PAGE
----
G M Gruzdev

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Extracellular recording from the caudate nucleus neurons was performed in experiments on immobilized cats during paired stimulation of anterior sigmoideus and middle suprasylvius gyri. The findings indicate that the two cortical areas influence these neurons, the motor cortex having a greater influence on caudate neurons than the association cortex. The(More)
Background and evoked activities of the caudate neurons were recorded extracellularly in acute experiments on cats. Different forms of potentials were observed in background and evoked activity. They could be divided into three types: (a) simple full size action potentials; (b) prepotentials characterized by smaller amplitudes and slower decrement; (c)(More)
Background activity recorded extracellularly from the caudate nucleus neurons was analyzed in immobilized cats. Experimental data processing included the plotting of average frequency curves, interspike interval histograms, intensity functions, correlograms and association histograms. The frequency of the background activity in different caudate neurons(More)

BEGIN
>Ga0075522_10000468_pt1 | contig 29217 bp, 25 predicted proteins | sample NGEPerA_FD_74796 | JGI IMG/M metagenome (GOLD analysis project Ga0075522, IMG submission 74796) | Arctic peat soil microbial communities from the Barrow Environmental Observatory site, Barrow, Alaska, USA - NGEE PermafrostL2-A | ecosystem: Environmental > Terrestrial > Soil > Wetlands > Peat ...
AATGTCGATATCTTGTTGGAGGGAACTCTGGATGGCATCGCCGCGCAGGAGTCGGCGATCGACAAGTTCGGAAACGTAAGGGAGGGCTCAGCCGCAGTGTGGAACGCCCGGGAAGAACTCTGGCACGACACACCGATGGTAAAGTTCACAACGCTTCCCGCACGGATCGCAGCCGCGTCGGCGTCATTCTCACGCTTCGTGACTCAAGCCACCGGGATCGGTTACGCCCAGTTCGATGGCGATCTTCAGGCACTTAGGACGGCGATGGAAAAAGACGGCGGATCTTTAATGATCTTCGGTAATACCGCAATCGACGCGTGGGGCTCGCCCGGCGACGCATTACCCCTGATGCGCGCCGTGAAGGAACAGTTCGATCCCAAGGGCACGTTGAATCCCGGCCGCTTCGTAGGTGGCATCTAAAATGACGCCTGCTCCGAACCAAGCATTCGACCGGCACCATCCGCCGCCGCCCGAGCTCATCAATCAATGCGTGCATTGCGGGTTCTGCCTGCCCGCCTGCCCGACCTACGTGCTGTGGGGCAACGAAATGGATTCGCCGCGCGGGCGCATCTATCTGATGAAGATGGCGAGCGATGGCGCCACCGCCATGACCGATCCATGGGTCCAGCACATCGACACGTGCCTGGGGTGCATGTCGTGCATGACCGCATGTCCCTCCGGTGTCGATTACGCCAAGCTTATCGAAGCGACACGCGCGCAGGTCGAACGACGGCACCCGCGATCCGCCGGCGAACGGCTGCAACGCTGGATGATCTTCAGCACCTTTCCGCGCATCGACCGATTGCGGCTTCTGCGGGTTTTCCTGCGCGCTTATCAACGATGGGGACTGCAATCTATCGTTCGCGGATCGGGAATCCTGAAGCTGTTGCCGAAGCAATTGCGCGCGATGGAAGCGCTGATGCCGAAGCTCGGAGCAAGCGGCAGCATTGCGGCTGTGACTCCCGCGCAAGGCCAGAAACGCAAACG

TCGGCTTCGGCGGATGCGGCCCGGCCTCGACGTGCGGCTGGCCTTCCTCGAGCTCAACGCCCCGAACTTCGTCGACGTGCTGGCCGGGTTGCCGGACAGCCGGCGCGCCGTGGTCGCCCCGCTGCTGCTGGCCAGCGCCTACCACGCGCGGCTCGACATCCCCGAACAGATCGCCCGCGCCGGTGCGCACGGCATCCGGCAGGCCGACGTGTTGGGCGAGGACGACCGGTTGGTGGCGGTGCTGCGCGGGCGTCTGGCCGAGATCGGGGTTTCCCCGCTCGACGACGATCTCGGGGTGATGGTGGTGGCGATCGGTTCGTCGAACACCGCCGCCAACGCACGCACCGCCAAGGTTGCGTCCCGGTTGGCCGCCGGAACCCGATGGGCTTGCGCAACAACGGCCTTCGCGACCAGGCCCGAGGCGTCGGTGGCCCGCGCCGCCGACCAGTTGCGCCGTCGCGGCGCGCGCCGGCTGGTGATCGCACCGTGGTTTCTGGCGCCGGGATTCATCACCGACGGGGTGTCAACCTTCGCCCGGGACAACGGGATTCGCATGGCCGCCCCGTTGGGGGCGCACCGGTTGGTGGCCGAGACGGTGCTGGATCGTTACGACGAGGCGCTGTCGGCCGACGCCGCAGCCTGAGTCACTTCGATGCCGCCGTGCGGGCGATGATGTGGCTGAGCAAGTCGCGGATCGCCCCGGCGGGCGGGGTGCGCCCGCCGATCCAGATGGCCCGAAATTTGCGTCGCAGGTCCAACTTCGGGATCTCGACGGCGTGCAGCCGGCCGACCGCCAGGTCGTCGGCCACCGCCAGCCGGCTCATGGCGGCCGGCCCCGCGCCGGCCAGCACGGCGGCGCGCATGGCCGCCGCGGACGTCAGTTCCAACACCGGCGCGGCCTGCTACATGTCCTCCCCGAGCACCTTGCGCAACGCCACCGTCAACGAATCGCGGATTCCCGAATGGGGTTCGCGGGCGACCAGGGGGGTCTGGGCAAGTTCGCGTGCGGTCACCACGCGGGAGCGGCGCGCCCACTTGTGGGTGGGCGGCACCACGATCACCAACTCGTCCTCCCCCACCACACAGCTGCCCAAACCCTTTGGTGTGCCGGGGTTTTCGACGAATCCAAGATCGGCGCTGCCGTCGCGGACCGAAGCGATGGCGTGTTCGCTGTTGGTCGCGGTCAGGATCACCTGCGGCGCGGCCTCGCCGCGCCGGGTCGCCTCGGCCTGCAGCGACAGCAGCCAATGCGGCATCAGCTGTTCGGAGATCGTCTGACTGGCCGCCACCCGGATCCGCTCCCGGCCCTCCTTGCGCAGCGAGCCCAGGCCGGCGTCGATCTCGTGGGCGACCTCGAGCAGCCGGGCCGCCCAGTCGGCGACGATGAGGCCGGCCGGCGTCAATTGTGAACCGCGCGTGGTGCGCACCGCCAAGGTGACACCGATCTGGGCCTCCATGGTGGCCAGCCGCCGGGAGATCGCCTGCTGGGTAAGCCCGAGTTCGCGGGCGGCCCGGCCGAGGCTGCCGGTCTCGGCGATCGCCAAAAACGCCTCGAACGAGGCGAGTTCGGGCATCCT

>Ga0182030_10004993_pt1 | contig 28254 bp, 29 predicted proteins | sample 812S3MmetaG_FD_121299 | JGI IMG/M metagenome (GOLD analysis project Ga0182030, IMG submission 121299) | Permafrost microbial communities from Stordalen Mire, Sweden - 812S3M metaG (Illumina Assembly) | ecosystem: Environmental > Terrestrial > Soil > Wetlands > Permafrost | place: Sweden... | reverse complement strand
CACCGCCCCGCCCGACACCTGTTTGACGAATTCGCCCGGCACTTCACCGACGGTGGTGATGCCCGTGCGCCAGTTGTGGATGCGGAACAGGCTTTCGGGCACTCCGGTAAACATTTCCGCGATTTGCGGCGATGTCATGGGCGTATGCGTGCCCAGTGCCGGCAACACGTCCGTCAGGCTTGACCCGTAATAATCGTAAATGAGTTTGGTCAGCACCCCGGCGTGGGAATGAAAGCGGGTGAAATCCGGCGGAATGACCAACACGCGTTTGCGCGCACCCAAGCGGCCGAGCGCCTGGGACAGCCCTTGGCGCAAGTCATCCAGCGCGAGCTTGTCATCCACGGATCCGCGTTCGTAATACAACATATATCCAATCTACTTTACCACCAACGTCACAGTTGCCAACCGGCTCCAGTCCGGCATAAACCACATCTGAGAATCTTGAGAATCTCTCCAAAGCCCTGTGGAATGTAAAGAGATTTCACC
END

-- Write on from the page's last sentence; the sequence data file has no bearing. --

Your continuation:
Unitary responses of the caudate nucleus to stimulation of various parts of it were investigated by extracellular recording. Latent periods of response discharges varied from 3.5 to 40 msec. Most neurons were excited by stimulation of the most rostral part of the head of the caudate nucleus. Irrespective of the site of stimulation, in most cases responses(More)
Extracellular recording from the caudate nucleus neurons were performed in experiments on immobilized cats during electrical stimulation of different parts of the same nucleus. Latencies varied from 3.5 to 40 msec. Most neurons could be excited by stimulation of the most rostral part of the caudate nucleus head. In most cases responses were independent of(More)
In experiments on immobilized cats extracellular responses of caudate nucleus neurons were recorded during electrical stimulation of anterior sigmoideus and suprasylvius gyri. In the first set of experiments performed on cats with an intact thalamus the responses to stimulation of both cortical areas represented initial excitation (sometimes absent)(More)